Is it idolatrous for us to say we know our Beloved? Or does our knowledge rather act as an icon, in that what we know and the way in which we allow for that which we don’t know to point to “the thing beyond the thing”, the True Identity of the Other. I know that my beloved cannot satisfy every whim of my desire, nor can she answer all my questions. We are remiss to seek validation in another person. But when I stop being so concerned with seeking relationship in order to get answers, to serve my real pursuit of self-gratification, I seek relationship because I was designed to do so. To know and be known. I don’t give up on relationships altogether if they disappoint me. One of my favorite quotes from Rollins is his definition of true love: “I never knew I needed you until I met you. And once I met you I realized I couldn’t live without you”. The desire for the Other comes as a result of something deeper than the need for answers or selfishness. It comes from the revelation of Love, a law that “knows no ‘should’”. This is the kind of relationship we have to the divine, not one where all our questions get answered and everything is fixed instantaneously, but one in which we find definition and purpose. The tension between the Reality of this World and that of Heaven keeps this relationship living and active. “So we fix our eyes not on what is seen, but what is unseen…”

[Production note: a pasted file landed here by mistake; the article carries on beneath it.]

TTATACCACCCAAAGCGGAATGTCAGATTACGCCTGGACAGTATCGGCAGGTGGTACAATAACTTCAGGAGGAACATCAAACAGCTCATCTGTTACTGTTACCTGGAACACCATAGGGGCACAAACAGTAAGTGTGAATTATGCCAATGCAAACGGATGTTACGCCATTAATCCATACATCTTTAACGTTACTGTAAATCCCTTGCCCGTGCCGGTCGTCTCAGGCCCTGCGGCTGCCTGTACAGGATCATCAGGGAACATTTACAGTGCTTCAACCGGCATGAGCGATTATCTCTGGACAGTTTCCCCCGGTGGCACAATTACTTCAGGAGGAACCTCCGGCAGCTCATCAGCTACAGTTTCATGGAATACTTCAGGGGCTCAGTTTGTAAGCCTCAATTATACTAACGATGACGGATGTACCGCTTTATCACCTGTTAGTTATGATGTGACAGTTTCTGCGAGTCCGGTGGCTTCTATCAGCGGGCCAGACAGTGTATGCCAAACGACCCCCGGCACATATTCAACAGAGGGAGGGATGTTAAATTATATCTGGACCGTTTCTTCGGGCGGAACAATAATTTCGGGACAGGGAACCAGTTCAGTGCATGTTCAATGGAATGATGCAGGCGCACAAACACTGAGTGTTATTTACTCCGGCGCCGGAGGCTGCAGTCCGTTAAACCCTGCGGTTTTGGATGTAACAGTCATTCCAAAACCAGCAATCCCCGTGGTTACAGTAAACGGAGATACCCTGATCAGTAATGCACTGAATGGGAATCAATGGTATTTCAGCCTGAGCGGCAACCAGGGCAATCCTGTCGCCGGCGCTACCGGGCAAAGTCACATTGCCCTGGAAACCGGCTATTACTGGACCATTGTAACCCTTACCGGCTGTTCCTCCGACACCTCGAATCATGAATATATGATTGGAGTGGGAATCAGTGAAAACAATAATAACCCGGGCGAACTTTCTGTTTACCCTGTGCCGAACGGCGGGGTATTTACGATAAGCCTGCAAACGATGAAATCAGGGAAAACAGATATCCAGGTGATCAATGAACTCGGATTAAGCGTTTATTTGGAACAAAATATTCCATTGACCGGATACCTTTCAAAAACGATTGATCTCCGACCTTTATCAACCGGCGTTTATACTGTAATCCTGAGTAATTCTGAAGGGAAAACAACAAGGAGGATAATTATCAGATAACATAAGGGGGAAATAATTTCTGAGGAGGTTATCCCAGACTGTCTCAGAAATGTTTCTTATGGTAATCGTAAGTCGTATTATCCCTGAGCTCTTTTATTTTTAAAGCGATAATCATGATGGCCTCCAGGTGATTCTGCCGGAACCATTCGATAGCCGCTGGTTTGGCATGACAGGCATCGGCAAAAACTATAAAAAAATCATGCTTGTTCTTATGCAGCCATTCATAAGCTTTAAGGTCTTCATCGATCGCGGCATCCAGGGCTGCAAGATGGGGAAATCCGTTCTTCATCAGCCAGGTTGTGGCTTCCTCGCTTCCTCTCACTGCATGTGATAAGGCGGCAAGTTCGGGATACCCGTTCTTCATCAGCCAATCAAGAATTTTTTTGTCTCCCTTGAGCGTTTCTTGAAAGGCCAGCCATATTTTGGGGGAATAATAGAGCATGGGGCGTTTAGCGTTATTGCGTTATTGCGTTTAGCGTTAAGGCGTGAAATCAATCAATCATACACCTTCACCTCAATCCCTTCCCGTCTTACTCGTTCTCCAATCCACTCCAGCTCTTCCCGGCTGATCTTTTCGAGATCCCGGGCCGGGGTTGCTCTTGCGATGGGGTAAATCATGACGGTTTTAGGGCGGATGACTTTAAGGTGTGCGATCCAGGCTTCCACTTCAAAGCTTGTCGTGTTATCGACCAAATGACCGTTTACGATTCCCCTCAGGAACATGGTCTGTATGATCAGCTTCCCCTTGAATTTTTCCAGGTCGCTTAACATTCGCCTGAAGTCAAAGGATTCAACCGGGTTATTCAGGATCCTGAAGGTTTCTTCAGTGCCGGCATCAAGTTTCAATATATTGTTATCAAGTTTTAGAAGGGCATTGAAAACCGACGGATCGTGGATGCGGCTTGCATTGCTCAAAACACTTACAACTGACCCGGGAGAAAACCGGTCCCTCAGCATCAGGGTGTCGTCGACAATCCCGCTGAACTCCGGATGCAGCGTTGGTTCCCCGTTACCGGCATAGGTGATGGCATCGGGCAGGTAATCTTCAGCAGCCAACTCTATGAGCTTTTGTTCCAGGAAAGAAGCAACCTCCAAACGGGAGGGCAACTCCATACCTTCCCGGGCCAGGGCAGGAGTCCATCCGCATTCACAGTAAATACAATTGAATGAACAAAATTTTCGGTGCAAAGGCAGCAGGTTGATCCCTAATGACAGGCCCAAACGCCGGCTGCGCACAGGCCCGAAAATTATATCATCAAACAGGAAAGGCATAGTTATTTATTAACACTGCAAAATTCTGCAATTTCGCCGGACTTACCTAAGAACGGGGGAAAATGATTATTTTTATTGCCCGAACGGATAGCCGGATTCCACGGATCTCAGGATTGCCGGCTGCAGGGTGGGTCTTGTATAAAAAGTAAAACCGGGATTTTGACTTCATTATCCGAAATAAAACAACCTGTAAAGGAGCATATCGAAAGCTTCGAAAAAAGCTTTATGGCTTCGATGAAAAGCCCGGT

This is the danger of not having a narrative theology, whether you attest to believing it but don’t allow it to translate into the way you live you life (as the fundamentalists do), or disavow it altogether (as Rollins tends to do). You are able to sift through the scattered testimonies of scripture to find the jewels that best suit your worldview, without needing to be confronted by the terror of those other perspectives that shake us up and challenge our notions time and time again. Yet that continuous invitation to conviction is the key to a faith that is Spirit-infused and alive. That is how can can work out our faith through fear and trembling AND approach God with freedom and confidence.
I could go on and on about this man and his work, the tremendous insight I have gained from his wisdom, how it has grown me in such beautiful ways, how I pass it along to my own students and community as a way to help them live in the midst of their own faith. But I cannot follow him into a tensionless world, where all the wrinkles of life are ironed out for a more comfortable, and ultimately too-grounded philosophy that betrays the meeting of God in the thick darkness, and meeting motivated by faith that leads to hope.